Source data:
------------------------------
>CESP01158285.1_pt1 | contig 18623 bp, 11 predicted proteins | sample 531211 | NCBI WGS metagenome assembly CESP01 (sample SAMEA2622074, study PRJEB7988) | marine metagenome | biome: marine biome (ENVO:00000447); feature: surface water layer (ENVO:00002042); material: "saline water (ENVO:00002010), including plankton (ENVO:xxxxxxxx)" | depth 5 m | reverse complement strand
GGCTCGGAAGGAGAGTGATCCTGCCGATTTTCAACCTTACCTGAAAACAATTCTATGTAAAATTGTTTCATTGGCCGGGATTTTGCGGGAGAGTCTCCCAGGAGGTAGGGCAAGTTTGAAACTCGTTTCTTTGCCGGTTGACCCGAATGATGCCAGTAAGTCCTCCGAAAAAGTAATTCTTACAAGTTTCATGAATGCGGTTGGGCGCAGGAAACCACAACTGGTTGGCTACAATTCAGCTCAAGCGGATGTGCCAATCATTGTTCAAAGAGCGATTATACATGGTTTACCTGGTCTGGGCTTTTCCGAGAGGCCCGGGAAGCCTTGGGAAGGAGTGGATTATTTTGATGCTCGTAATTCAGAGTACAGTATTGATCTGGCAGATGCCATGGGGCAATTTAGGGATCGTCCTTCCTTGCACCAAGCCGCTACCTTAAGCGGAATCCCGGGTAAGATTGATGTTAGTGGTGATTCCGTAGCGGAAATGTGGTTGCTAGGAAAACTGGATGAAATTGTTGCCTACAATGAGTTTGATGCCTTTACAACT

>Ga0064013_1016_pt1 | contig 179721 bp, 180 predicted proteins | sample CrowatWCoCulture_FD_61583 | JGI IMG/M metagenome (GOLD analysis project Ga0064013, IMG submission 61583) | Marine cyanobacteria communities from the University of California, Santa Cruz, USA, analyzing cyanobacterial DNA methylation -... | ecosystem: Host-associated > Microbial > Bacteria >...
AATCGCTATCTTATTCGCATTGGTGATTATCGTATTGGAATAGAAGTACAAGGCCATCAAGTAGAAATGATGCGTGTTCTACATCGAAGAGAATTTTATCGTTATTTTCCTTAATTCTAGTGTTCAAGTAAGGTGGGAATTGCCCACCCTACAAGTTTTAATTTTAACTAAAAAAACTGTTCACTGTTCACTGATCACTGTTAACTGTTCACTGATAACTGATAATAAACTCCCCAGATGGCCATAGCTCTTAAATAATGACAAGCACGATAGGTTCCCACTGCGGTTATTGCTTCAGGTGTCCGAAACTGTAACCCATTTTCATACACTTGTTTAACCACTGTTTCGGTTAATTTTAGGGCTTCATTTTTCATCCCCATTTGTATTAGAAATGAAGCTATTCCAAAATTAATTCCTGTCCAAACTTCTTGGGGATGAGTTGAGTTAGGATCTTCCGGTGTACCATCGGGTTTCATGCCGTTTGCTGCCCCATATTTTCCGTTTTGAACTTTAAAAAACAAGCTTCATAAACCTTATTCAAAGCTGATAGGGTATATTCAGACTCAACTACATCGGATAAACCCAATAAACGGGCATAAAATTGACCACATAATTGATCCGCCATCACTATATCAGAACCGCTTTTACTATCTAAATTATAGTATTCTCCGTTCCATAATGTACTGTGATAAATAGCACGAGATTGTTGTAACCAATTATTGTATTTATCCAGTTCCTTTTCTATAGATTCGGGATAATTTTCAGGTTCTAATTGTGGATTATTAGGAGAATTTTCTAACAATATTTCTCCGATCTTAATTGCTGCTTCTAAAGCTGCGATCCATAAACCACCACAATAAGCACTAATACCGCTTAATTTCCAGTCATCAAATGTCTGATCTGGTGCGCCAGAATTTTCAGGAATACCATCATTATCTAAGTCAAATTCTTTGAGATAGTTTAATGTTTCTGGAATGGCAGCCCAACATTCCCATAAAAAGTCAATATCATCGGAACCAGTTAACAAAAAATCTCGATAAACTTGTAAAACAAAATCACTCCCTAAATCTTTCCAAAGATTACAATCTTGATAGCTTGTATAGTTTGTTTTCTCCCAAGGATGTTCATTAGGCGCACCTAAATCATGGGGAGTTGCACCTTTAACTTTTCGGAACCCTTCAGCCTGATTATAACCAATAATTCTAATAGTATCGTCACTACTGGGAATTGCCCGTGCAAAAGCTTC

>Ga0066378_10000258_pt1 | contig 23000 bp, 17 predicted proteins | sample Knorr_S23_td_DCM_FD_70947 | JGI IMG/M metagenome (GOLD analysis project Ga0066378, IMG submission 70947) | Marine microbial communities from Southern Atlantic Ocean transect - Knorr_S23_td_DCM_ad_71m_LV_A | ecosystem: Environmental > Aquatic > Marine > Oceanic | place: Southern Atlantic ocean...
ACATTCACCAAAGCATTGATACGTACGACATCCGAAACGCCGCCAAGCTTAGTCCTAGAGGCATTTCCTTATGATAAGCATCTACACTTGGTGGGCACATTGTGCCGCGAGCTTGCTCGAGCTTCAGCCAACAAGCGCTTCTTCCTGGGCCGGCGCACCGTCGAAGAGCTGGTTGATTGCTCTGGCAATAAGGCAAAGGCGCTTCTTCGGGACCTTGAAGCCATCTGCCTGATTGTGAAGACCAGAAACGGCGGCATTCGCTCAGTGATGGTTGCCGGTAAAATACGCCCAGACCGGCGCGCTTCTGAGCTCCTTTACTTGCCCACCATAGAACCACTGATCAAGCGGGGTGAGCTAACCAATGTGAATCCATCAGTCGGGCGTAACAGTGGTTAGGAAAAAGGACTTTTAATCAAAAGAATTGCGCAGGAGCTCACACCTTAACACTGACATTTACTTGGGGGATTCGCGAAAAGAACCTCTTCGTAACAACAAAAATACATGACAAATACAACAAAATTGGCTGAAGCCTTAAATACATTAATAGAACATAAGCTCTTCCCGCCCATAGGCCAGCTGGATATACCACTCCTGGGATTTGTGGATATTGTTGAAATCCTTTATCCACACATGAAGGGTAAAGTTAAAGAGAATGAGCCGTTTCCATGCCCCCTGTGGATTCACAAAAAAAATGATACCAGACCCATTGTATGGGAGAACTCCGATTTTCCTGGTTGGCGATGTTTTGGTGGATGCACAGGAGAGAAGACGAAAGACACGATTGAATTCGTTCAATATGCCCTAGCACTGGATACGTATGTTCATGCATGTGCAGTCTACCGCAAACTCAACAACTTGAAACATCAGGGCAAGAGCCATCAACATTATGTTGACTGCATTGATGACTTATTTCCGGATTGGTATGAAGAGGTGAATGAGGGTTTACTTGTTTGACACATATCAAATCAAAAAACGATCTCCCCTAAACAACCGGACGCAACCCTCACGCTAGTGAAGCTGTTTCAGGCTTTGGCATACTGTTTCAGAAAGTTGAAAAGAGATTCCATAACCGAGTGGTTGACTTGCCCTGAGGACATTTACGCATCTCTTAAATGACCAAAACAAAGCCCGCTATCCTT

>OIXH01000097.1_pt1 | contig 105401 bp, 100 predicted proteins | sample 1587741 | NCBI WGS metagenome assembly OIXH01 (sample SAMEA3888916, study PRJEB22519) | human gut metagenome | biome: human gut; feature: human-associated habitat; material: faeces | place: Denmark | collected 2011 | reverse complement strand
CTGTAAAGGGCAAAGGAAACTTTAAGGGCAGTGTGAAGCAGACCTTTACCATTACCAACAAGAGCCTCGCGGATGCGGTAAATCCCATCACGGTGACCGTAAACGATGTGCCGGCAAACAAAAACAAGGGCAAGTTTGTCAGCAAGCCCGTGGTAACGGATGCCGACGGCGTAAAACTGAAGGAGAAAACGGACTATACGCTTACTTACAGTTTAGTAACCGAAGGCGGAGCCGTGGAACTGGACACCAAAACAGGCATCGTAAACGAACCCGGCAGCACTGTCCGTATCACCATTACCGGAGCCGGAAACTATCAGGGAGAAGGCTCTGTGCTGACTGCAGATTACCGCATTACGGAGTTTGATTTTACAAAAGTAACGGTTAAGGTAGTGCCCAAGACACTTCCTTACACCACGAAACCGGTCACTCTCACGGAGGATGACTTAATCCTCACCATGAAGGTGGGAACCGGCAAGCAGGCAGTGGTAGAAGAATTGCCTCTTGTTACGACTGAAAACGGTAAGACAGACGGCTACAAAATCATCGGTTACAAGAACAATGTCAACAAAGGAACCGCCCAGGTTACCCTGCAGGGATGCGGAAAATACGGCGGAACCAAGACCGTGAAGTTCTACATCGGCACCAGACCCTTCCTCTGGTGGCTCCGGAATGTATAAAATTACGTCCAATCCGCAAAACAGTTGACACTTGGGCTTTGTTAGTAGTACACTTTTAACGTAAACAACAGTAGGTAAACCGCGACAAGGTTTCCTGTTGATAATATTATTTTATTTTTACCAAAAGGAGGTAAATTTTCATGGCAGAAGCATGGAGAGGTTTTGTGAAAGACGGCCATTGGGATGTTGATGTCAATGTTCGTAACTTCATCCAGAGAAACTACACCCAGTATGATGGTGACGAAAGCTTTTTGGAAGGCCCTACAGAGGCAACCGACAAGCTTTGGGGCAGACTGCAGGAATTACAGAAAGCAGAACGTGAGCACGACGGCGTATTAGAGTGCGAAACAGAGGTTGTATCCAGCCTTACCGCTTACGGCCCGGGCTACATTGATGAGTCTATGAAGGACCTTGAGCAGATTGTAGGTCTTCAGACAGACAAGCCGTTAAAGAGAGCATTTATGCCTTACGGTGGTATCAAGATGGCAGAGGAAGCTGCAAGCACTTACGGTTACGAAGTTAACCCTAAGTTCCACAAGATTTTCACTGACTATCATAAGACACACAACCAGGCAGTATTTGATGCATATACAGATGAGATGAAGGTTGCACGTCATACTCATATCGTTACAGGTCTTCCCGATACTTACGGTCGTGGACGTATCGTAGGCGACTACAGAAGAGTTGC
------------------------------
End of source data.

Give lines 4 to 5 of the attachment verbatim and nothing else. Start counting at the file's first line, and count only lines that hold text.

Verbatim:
AATCGCTATCTTATTCGCATTGGTGATTATCGTATTGGAATAGAAGTACAAGGCCATCAAGTAGAAATGATGCGTGTTCTACATCGAAGAGAATTTTATCGTTATTTTCCTTAATTCTAGTGTTCAAGTAAGGTGGGAATTGCCCACCCTACAAGTTTTAATTTTAACTAAAAAAACTGTTCACTGTTCACTGATCACTGTTAACTGTTCACTGATAACTGATAATAAACTCCCCAGATGGCCATAGCTCTTAAATAATGACAAGCACGATAGGTTCCCACTGCGGTTATTGCTTCAGGTGTCCGAAACTGTAACCCATTTTCATACACTTGTTTAACCACTGTTTCGGTTAATTTTAGGGCTTCATTTTTCATCCCCATTTGTATTAGAAATGAAGCTATTCCAAAATTAATTCCTGTCCAAACTTCTTGGGGATGAGTTGAGTTAGGATCTTCCGGTGTACCATCGGGTTTCATGCCGTTTGCTGCCCCATATTTTCCGTTTTGAACTTTAAAAAACAAGCTTCATAAACCTTATTCAAAGCTGATAGGGTATATTCAGACTCAACTACATCGGATAAACCCAATAAACGGGCATAAAATTGACCACATAATTGATCCGCCATCACTATATCAGAACCGCTTTTACTATCTAAATTATAGTATTCTCCGTTCCATAATGTACTGTGATAAATAGCACGAGATTGTTGTAACCAATTATTGTATTTATCCAGTTCCTTTTCTATAGATTCGGGATAATTTTCAGGTTCTAATTGTGGATTATTAGGAGAATTTTCTAACAATATTTCTCCGATCTTAATTGCTGCTTCTAAAGCTGCGATCCATAAACCACCACAATAAGCACTAATACCGCTTAATTTCCAGTCATCAAATGTCTGATCTGGTGCGCCAGAATTTTCAGGAATACCATCATTATCTAAGTCAAATTCTTTGAGATAGTTTAATGTTTCTGGAATGGCAGCCCAACATTCCCATAAAAAGTCAATATCATCGGAACCAGTTAACAAAAAATCTCGATAAACTTGTAAAACAAAATCACTCCCTAAATCTTTCCAAAGATTACAATCTTGATAGCTTGTATAGTTTGTTTTCTCCCAAGGATGTTCATTAGGCGCACCTAAATCATGGGGAGTTGCACCTTTAACTTTTCGGAACCCTTCAGCCTGATTATAACCAATAATTCTAATAGTATCGTCACTACTGGGAATTGCCCGTGCAAAAGCTTC

>Ga0066378_10000258_pt1 | contig 23000 bp, 17 predicted proteins | sample Knorr_S23_td_DCM_FD_70947 | JGI IMG/M metagenome (GOLD analysis project Ga0066378, IMG submission 70947) | Marine microbial communities from Southern Atlantic Ocean transect - Knorr_S23_td_DCM_ad_71m_LV_A | ecosystem: Environmental > Aquatic > Marine > Oceanic | place: Southern Atlantic ocean...